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Seafaring is considered among the riskiest jobs, due to a combination of the hazardous nature of work, as well as the lifestyle onboard. Along with the risk of occupational accidents, seafarers have to deal with a demanding environment of increased stress and workload, triggering an adverse impact on their physical wellbeing.

Although crews typically pass their medical examination tests before joining a ship, the way of life onboard may cause health problems in the long-term, while the absence of medical guidance onboard can deteriorate the situation.

So, seafarers, as every other individual, should not neglect to take care of themselves and be alert on the most common diseases which find a fruitful ground due to life onboard:

  1. Pandemic and epidemic diseases

Due to the nature of their job, crews are travelling to every corner of the world, increasing the risk of being infected and carry diseases, which do not exist in their country of origin. The COVID-19 case is and will be for a long time a stark reminder of the adverse effects of a pandemic, but the Ebola virus in West Africa constitutes another common example.

As such, the master and the crew should always be informed about such dangers before docking in a port, and follow procedures and prevention measures accordingly. In areas affected with an epidemic, restriction of people embarking and disembarking the ship can be helpful to minimize spreading of a disease.


2.Musculoskeletal Disorders (MSD)

These are one of the most common work-related issues, affecting the back, neck, shoulders and upper limbs as well as the lower limbs. Handling loads or repetitive and forceful movements, or even psychological factors such as the pressure of working long hours or sustaining bullying, raise the risk of MSDs.

To minimize such risk, it is important to ensure that all workers receive appropriate information, education and training on health and safety in the workplace, and know how to avoid specific hazards and risks. Gym facilities onboard are helpful, but lack of time or energy is a great challenge faced.

More specific measures, provided by OSHA, may include:

  • Equipment: Make sure it is ergonomically designed and suitable for tasks;
  • Management: Plan work to avoid repetitive or prolonged work in poor postures. Plan rest breaks, rotate jobs or reallocate work;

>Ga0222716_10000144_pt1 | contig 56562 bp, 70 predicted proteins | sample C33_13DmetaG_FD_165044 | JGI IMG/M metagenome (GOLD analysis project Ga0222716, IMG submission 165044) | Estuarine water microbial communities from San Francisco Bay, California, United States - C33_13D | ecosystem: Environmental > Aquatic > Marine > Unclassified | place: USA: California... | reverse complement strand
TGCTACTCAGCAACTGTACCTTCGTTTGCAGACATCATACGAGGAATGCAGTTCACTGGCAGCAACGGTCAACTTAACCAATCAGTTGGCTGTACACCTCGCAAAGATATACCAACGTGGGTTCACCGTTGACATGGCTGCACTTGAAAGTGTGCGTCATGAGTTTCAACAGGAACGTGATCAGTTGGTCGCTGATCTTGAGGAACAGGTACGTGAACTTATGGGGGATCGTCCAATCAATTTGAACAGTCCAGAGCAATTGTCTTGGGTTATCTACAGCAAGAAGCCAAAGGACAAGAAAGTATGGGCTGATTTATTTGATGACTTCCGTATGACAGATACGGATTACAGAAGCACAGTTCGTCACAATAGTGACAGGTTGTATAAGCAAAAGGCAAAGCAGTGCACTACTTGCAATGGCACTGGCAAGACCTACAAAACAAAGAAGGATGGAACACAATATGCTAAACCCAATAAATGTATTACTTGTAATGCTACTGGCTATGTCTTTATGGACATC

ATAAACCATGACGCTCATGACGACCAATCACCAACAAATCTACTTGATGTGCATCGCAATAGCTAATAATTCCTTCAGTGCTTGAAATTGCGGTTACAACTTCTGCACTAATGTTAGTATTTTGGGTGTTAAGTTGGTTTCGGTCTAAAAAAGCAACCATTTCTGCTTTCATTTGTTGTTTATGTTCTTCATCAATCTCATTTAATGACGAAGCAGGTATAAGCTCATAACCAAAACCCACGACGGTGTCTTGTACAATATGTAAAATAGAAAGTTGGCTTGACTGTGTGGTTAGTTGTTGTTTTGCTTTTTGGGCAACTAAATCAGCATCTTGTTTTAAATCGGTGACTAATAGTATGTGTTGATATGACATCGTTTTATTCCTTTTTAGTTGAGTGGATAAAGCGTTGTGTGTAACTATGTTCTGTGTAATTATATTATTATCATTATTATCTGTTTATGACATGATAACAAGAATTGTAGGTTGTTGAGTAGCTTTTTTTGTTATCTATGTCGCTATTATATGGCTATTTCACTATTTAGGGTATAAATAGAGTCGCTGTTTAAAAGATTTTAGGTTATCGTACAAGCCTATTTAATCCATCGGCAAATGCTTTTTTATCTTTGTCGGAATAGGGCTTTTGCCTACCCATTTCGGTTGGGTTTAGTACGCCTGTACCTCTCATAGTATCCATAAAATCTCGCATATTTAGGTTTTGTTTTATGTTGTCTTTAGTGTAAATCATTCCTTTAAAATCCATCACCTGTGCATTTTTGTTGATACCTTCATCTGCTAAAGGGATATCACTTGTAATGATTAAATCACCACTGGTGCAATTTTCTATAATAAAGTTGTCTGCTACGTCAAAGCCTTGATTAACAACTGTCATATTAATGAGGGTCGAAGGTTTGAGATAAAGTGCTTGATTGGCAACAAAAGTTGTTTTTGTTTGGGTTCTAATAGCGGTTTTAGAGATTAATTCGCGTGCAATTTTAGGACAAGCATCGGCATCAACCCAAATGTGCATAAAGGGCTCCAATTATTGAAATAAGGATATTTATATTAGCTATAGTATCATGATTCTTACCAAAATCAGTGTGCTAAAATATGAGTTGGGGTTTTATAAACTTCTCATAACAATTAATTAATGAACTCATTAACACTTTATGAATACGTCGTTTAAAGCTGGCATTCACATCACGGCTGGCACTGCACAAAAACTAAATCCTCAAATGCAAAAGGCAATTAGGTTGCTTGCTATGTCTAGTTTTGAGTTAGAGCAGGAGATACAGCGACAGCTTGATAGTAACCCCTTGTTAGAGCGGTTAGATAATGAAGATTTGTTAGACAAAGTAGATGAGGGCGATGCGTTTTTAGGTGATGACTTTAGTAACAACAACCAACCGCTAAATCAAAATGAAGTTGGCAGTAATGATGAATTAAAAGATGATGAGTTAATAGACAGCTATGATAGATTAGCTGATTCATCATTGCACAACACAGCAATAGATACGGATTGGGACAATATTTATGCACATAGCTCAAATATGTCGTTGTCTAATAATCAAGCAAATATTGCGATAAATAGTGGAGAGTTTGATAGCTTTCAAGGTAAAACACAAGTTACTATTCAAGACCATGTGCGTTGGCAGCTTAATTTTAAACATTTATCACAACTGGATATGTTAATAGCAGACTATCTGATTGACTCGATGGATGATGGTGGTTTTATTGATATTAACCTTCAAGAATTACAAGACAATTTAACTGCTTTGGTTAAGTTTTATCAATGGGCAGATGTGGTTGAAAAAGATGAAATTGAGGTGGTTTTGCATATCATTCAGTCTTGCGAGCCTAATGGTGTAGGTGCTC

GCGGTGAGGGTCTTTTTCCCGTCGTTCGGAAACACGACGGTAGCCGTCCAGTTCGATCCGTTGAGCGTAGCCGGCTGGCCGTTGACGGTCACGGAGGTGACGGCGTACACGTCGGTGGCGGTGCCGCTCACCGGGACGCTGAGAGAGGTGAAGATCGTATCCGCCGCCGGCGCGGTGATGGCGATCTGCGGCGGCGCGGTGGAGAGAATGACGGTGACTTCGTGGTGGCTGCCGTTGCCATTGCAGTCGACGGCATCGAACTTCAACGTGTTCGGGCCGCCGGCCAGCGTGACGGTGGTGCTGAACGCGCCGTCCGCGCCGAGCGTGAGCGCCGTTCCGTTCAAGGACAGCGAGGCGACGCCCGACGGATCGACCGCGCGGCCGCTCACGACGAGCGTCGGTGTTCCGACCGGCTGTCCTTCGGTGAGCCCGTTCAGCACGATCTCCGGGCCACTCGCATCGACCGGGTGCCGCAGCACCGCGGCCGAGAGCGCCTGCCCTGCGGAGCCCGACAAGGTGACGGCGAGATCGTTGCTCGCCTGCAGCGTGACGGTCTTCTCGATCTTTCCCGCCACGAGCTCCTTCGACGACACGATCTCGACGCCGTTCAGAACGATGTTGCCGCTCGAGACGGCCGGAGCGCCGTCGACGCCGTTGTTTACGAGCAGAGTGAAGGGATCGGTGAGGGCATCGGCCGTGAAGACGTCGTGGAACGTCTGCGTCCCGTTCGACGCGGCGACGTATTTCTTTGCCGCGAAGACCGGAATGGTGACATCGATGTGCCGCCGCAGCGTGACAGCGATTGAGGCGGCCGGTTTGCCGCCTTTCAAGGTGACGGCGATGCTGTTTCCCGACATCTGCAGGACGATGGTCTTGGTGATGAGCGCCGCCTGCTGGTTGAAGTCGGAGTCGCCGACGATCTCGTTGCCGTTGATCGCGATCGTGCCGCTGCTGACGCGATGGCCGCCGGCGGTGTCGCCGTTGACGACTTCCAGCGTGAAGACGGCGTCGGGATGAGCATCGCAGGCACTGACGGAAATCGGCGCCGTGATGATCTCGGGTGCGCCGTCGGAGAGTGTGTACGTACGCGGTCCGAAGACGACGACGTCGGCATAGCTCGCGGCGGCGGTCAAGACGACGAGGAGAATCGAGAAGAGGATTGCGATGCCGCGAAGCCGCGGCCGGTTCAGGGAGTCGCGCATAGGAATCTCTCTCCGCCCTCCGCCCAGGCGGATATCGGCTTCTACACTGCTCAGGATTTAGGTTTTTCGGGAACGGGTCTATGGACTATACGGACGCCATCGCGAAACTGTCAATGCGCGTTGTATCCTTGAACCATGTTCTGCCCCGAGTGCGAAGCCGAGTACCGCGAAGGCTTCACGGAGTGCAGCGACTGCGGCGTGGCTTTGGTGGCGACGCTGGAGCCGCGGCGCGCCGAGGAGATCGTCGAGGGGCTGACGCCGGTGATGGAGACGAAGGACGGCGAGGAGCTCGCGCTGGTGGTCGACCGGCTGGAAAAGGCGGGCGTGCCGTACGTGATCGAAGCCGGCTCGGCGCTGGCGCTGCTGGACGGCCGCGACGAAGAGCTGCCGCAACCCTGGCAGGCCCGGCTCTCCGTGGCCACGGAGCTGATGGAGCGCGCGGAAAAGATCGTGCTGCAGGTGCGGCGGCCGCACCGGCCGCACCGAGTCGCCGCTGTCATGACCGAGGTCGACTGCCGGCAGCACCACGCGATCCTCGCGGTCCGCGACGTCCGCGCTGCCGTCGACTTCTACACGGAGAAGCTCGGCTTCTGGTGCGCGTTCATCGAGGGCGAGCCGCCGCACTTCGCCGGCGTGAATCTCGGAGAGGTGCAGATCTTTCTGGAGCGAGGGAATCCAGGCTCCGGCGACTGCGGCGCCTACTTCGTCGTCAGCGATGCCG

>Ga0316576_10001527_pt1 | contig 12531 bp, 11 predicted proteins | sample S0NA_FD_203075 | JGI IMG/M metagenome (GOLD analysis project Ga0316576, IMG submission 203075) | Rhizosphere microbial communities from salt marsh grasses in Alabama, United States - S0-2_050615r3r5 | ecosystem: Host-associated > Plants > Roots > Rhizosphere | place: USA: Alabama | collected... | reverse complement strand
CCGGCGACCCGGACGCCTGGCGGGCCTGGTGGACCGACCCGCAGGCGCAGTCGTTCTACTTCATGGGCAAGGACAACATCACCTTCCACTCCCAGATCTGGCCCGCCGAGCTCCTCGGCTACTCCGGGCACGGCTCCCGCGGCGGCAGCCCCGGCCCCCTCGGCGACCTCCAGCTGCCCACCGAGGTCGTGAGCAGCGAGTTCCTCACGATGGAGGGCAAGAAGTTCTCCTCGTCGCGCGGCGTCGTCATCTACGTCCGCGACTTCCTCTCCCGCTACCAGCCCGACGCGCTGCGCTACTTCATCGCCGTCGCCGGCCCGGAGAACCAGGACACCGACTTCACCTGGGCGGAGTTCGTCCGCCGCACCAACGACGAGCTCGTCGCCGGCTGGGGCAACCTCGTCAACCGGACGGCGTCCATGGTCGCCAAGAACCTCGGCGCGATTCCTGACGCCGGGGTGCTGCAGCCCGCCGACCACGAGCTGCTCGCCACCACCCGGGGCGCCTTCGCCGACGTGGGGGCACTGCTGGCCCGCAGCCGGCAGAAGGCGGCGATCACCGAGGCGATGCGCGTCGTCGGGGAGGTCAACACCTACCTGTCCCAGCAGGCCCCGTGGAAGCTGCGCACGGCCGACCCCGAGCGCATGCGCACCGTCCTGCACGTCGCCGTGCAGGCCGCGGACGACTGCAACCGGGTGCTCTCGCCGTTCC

• Organisational factors: Develop an MSD policy to improve work organisation and psychosocial environment in the workplace and promote musculoskeletal health.


    3.Obesity and/or diabetes

Obesity is a serious medical condition that can cause complications such as high blood pressure, heart disease or diabetes. The lifestyle changes onboard, combined with emotional factors, genetics or some hormone problems may cause an abnormal increase in the amount of fat cells in the body leading to obesity and making seafarers permanently unfit for duty. Meanwhile, obese seafarers are more prone to injuries from falls while at sea.

Eating healthy, exercising and always staying hydrated are three simple but critical tips to prevent such condition. The Body Mass Index (MBI) helps seafarers gain a better understanding of their weight:

  • A BMI below 17,5indicates a person is “underweight”
  • A BMI between 17,5 and 24,9indicates a person is of ‘’normal weight’’
  • A BMI more than 25indicates ‘’overweight ‘’
  • A BMI above 30means a person is ‘’obese or pathologically overweight’’
  1. Cardio-Vascular Disease (CVD) and/or hypertension

CVDs are the number one cause of death globally, with more people dying annually from CVDs than from any other cause. An estimated 17.9 million people died from CVDs in 2016, representing 31% of all global deaths. The most important behavioural risk factors of heart disease are unhealthy diet, physical inactivity, tobacco use and use of alcohol. As such, seafarers could not stay unaffected.

According to WHO, most cardiovascular diseases can be prevented by addressing behavioural risk factors such as tobacco use, unhealthy diet and obesity, physical inactivity and harmful use of tobacco.

Hypertension is a significant aspect of heart disease which also depends on lifestyle, in several cases. There are many factors which are important to become part of seafarers’ lifestyle to help prevent and manage hypertension, including:

  • Control weight
  • Exercise
  • Healthy food
  • Reduce or quit smoking and tobacco use
  • Control stress

It is understood that individual responsibility is vital in such cases, but, on their part, shipping companies should make sure that proper information is circulated through crews to provide awareness on risk and prevention measures.


    5.Sexually Transmitted Infections (STIs)

HIV, chlamydia, genital warts, genital herpes, gonorrhoea, hepatitis B constitute the most common STIs today. Given that a million people get an STI worldwide every day and, given that, crews – at least in the pre-corona time – may disembark at several ports around the world during their journey, sexual diseases constitute a red area for seafarers. ISWAN has specifically identified four factors increasing the risk for crews:

  • Working and living away from partners;
  • Single sex working and living arrangements dominated by men;
  • Lack of information about risk and prevention;
  • Enhanced probability of sex with casual partners due to travelling.

How can shipping companies help reduce the risk of STIs?

  • Encourage and stimulate the crew to practice safe sex. Pay attention to prevention of STIs in meetings, at medical check-ups etc. Use a broad approach to inform and motivate the seafarers onboard.
  • Condoms have to be available free of charge onboard, especially when arriving in port, for seafarers who go on land.
  • Make a systematic plan of what you want to achieve in respect of prevention of STIs onboard and over what period.